Variable Ported = Ported, with inserts to change the tuning.
Each brand has it’s own flavor, so to speak, but any of the above subs should satisfy with gusto in most home theater setups (a lot of which are in living rooms like mine).
The smallest, least expensive entry will perform with outstanding depth, clean bass, unobtrusively, but with movie theater quality bass and impact (EASILY deeper than most theaters) that will impress and satisfy when called upon. By no means is the most economical sub to be avoided. See my 1 big sub vs 2 small subs comparison for more on that.
Dividing your bass budget to include 2 matched subs is the ONLY way to go, and any **VERIFIED** sub on this list in a dual configuration should put a Cheshire grin on your face. If not, your sickness is much worse than mine, and you are in serious trouble!
Fortunately, all offer in home review periods. Some require you pay for shipping, others do not.
If you decide to go with one of the above, please follow the links shortly before placing your order. For those that are not linked, please be sure to tell them you heard about their subs on this site.
Canadian orders aren’t tracked through SVS, while Amazon orders are, but going factory direct is better for Canadian customers for the Bill of Rights. I rather you got the trade up instead of me getting credit on Amazon.
Eventually, I would like every listed maker to be a Subwoofer 101 affiliate and become a portal for all quality subwoofers. SVS and Monoprice so far…
Hopefully this will simplify your search for great bass!
In my strong opinion, a subwoofer should be audible and authoritative down to 20 hertz, and have a relatively flat frequency response while doing it. Not just make noise, but be heard clearly and powerfully. Simple enough, right?
Most commonly available ported subwoofers sold in stores do not have the ability to produce quality sound below 25-35 hertz. There is a “secret world of bass” where you can get subs that go down to 20 hertz with authority and clarity, and it’s fairly affordable, all things considered. You can spend over $5,000 on a sub that won’t reach 20 hertz. Why pay that much or more for something “incomplete”? I tend to gravitate to subwoofers that are more value based, and I list subwoofers that I would consider buying myself here: Best Subwoofers “The List”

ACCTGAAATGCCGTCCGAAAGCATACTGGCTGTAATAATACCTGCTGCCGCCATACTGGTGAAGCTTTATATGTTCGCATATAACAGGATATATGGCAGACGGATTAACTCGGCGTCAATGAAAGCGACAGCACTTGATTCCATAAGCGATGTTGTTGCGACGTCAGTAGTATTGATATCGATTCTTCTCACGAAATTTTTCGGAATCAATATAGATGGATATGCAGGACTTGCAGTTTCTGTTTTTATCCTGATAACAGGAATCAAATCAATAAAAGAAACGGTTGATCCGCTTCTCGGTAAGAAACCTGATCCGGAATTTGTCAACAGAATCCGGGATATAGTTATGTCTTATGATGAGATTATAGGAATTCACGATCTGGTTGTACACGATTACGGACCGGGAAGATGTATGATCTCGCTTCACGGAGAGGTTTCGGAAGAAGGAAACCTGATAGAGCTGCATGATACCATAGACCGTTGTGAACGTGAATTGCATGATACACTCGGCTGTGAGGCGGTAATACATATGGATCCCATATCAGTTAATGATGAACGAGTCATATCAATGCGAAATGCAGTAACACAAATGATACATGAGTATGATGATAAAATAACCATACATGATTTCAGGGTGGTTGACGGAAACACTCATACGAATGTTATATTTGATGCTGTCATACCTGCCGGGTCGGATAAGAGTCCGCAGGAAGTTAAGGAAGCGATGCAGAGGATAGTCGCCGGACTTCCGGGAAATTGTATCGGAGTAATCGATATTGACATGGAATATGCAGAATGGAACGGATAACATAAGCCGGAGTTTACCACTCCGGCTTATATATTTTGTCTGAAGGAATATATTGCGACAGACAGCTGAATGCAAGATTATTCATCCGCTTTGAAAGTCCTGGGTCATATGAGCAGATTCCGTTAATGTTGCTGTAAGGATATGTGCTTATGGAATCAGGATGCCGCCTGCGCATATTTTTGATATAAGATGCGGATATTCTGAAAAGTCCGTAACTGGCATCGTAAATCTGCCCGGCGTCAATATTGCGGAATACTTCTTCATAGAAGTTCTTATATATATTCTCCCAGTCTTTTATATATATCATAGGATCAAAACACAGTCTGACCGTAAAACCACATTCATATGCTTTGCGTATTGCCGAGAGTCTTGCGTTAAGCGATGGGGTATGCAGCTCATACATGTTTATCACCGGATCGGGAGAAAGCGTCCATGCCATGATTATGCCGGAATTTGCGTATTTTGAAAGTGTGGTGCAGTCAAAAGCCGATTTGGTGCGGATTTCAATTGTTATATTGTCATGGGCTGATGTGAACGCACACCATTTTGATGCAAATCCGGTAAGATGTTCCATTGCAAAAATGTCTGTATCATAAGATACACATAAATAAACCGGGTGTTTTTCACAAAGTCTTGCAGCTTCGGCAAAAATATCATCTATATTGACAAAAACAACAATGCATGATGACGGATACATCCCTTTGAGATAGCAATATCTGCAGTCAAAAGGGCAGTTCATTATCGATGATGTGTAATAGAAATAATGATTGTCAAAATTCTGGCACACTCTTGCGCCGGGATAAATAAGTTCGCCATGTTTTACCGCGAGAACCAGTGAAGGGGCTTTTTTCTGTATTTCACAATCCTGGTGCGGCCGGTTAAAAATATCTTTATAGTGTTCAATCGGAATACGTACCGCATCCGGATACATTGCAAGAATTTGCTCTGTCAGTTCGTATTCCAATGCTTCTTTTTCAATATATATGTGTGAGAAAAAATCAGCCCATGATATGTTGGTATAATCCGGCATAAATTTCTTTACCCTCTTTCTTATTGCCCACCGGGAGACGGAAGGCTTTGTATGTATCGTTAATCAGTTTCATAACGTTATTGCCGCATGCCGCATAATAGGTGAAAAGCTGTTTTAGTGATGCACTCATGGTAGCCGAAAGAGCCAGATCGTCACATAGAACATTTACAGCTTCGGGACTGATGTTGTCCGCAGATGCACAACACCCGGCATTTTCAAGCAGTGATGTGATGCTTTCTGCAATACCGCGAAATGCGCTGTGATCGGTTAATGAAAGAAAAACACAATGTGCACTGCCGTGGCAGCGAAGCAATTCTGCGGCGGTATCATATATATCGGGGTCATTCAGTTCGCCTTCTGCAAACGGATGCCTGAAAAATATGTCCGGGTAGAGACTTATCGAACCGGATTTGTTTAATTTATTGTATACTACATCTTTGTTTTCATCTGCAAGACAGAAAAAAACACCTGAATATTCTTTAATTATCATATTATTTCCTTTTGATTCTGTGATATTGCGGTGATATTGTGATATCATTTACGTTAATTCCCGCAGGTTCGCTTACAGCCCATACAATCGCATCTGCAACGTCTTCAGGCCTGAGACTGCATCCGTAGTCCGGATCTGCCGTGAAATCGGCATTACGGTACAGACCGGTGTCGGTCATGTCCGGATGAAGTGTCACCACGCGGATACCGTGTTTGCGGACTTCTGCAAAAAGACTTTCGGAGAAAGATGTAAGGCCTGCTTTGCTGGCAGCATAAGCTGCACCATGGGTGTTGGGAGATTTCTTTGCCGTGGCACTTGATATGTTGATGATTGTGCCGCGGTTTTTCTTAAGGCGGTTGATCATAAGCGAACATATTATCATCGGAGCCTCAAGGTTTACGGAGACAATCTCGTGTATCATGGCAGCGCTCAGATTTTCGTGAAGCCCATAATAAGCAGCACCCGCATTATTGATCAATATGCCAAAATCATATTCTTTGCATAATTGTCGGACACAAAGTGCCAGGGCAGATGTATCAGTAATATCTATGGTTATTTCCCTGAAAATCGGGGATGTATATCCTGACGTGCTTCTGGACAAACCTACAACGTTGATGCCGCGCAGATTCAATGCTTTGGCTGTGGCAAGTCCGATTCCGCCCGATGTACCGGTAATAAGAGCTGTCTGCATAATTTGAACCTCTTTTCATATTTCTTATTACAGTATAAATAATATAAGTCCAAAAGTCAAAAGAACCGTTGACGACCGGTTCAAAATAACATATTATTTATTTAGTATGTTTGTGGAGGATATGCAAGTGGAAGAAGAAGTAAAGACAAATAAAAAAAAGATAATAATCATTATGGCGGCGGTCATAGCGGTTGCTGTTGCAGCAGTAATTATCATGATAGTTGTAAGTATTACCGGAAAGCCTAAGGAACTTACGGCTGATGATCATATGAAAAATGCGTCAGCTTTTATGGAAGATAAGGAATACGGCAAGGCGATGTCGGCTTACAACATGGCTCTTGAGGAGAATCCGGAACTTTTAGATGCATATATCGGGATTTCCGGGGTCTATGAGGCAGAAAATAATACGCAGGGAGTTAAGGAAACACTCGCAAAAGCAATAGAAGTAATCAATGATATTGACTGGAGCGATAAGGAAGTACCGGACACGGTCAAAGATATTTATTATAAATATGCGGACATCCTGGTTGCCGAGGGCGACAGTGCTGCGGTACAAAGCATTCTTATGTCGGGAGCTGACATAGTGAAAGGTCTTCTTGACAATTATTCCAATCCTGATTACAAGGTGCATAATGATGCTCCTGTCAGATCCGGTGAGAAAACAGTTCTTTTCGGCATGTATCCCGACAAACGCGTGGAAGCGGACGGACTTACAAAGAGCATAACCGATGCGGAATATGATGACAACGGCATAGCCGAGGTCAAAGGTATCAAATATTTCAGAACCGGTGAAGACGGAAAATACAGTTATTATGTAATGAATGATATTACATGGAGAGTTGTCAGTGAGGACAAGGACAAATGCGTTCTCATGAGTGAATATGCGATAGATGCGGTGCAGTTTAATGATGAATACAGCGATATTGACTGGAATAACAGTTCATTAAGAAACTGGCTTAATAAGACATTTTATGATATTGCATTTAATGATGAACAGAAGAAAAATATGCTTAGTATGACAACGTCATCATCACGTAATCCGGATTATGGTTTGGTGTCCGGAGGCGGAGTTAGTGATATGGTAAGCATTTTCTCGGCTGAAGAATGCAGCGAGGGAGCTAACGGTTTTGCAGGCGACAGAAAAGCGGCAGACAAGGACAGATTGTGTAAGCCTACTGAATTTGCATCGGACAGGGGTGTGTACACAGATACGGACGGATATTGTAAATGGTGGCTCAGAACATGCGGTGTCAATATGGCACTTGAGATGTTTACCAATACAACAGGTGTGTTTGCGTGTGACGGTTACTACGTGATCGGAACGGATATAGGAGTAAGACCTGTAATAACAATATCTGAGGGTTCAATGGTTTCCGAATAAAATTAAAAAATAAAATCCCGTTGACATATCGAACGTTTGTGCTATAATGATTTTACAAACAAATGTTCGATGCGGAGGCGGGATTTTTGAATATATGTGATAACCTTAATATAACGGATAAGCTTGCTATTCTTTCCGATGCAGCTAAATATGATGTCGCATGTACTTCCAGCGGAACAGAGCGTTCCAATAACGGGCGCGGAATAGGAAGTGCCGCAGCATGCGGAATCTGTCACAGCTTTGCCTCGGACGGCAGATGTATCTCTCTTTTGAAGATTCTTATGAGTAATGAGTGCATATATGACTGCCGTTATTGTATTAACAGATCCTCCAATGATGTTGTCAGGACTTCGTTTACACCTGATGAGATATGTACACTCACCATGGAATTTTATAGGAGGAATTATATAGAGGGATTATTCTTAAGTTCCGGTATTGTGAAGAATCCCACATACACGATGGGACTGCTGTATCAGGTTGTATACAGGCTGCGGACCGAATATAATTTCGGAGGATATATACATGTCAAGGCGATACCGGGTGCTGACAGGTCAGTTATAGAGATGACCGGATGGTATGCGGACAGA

Even a lot of high end professional ported subs used at theaters and concerts are only rated for 40 hertz, so what are you missing? The “WOW” feeling we all hope for. You won’t know it until you’ve heard it. The visceral feeling I get at home is more substantial than most movie theaters. That’s an insane statement, and it’s a LOT of fun!
Theaters may have more loudness, but for the home you can have more controlled deep bass with fewer bleeding eardrums, while still being able to go louder than I am personally comfortable with. I prefer sound quality over maximum volume. Some Imax theaters produce comfortably down to 23 hertz according to the video below. The most economical subwoofer I recommend is measurably comfortable at around 21 hertz, and clearly audible at 19 hertz. Amazing for a 10 inch driver, and absolutely uncommon.
It’s important to understand that frequency response numbers are commonly misleading, and a sub accurately rated for 19 hertz can trample all over a sub “factory rated” for 16 hertz. Confused? I was too, and seriously frustrated! I’ll try to simplify as much as I can. I’ll try give you the basics, show you some specific examples of quality subwoofers, and you can take it from there.
My goal is to help save my audience some time, money, and frustration. I don’t mean to make anyone feel bad about their current subwoofer, just bring your attention to what is available for when you do decide to upgrade. Spending good money on audio and getting that unsatisfied feeling is no fun. There are a lot of good brands out there, but the really great subwoofers are known to very few, or they are crazy expensive. I don’t focus on the crazy expensive, I’m more value conscious.
Have a look around, the subwoofer is not as simple as some might believe, and just because a brand is well known does not mean everything they offer is top notch. There are a handful of brands that produce excellence, and they will be discussed quite a bit.
Here is the speaker wire I spoke of in the video. I have the 12 gauge, but if you have lower end speakers or AVR, the 12 gauge may be a bit thick and may not fit in the terminals. These are good quality cables that can run more power than I use, and aren’t as expensive as others with bigger names.
Monoprice speaker cables
This is the exact wire I have but I got the 300 foot version thinking I could share with my brother, but the wire was too big for his speakers and AVR, he has more of a budget system.
SVS recently released their new line of cables for 2016, aiming to bridge the gap of good cable qualities and features, while not charging extremely high prices. They are known for a tradition of strong value, and this appears to be right on par with offering audiophile quality at normal person pricing.
Their approach seems to be, rather than be forced to either go really expensive or no frills at all, offering an in-between, high performance, high value option. I like this kind of thing, making “high end” less painful for normal people. They started with subwoofers, moved to high end speakers in rather impressive fashion, and now they are doing speaker cables, again offering reasonably priced high end. I’m interested to hear what’s next.